Let’s get right to it. What is your connection to this play?

I chose this play for a couple of reasons. One, I’m really interested in seeing more diverse casts onstage. It’s sort of a passion of mine. Then, David Henry Hwang is a seminal Asian-American writer in our country and he’s not done often enough. This is his newest piece, and when I heard that other theatres were passing it up because it’s challenging, I took up the gauntlet. It’s an important piece, it’s a comedy, and it’s fun. It’s also just doing his work and bringing more Asian-American actors to the stage. All those things combined led me to choose this piece, even if it’s a big challenge.

Can you talk to me a bit about the specific challenges?

The big challenge is that about a third, if not more, is spoken in Mandarin Chinese. It’s a really difficult language, because it’s tonal. When you see the play, you’ll see a lot of supertitles, which allows for the comedy and tension of mistranslation. It’s in the timing of the lines, because, for a non-Mandarin speaker, you have to read it to get the joke. I also found that directing was difficult, because the tonality of the language affects the rhythm and cadence of the lines. There’s the added challenge of coaching actors through not only new lines, but a whole new language.

How are you playing up the role of language?

David Henry Hwang wrote it into his play, about how things are misinterpreted or misunderstood. We’re certainly playing up the comedic element of how you can say things in Mandarin to an English-speaking person because you can get away with things you normally wouldn’t get to say. There’s comedy and tension in the translation of the lines, and in the conflict between what a character is saying and what they’re really saying.

Is your production of Chinglish grounded in real-world current events, or does it stand alone?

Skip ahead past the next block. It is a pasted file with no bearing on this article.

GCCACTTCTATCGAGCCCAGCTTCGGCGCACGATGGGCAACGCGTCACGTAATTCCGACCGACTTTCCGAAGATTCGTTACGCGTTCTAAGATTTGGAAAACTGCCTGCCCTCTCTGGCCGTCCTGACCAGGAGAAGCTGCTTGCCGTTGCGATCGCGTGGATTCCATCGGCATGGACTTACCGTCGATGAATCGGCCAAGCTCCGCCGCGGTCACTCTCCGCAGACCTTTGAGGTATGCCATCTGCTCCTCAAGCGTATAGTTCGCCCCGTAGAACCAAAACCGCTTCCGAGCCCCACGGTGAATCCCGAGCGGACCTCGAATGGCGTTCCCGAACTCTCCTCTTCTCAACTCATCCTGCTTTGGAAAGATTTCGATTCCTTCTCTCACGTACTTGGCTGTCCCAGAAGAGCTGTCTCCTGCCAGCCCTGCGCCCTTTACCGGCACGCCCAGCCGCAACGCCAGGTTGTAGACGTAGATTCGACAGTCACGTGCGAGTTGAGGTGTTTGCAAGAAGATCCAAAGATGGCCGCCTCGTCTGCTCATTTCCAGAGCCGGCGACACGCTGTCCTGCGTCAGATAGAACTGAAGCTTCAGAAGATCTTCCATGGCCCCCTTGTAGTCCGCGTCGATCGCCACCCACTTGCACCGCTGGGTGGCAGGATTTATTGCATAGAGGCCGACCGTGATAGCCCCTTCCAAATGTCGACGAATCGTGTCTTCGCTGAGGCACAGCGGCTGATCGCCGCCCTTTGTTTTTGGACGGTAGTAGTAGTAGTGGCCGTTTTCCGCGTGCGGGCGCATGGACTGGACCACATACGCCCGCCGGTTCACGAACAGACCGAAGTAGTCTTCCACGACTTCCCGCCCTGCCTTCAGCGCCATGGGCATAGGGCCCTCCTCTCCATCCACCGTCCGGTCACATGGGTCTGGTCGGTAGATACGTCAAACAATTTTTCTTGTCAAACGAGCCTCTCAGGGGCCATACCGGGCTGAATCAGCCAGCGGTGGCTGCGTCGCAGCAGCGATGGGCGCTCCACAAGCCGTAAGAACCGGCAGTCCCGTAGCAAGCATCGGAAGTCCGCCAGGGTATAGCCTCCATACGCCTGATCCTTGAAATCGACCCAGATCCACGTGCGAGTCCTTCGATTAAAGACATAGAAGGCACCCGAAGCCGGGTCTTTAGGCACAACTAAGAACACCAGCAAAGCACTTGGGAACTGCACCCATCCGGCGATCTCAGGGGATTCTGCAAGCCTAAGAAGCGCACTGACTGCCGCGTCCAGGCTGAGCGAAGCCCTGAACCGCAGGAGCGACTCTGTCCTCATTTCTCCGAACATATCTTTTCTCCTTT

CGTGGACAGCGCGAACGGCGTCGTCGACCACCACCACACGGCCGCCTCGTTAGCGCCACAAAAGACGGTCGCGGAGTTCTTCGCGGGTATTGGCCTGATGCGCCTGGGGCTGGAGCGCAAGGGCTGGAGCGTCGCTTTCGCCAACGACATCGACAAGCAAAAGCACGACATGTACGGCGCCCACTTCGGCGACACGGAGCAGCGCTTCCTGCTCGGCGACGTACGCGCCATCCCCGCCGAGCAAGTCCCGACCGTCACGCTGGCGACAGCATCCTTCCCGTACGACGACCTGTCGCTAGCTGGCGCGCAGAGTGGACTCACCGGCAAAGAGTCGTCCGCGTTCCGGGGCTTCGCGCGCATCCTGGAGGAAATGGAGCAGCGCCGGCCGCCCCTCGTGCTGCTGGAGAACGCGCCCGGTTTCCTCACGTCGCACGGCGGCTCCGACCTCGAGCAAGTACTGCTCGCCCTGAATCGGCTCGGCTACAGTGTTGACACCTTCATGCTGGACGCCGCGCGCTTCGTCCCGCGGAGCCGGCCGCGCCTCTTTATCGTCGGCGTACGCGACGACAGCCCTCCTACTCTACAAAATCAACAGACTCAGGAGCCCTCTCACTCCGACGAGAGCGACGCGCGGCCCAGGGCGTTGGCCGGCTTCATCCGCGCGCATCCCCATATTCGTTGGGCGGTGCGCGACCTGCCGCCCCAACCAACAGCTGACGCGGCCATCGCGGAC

It has larger implication to the community in terms of our ability to understand each other and our place in the world. It’s not just about language. It’s about culture. It’s about what’s important to all of us. It’s a play about business, but also about love, so it has larger implications about both cultural relations and human relations. But it’s a very fun look at that. It’s not heavy-handed.

Can you talk to me a little bit more about your passion to get diversity onstage?

I think there’s a real lack in American theatre in the equity of color on our stages. And diverse stories told by diverse voices. It’s also a problem in movies. I mean, look at the Oscars. But when we live in a city and community whose population is diverse, we have a responsibility in arts to show what our community is really like in terms of who lives here and what stories are told. This particular story is written for five Asian actors and two American actors, and that’s one way of getting at it. There are other ways too. There’s color-blind casting. It’s something everyone’s aware of now, but this awareness still needs to lead to concrete action.

When did it first occur to you that there needed to be more diversity onstage?

I’ve been aware of it for a while. I’ve been in the theatre community for over twenty-five years, and while I didn’t think a lot about it at the beginning of my career, it’s become important to me, especially when I’m directing and responsible for putting the actors and the story onstage. There are not many people in the city who get to do that. And it’s hard. It’s hard to find actors of color because there is not enough work for them to stay here. They don’t get the same experience. They don’t get to build their chops and become stronger actors. It’s become important for me to change that as much as I have the opportunity.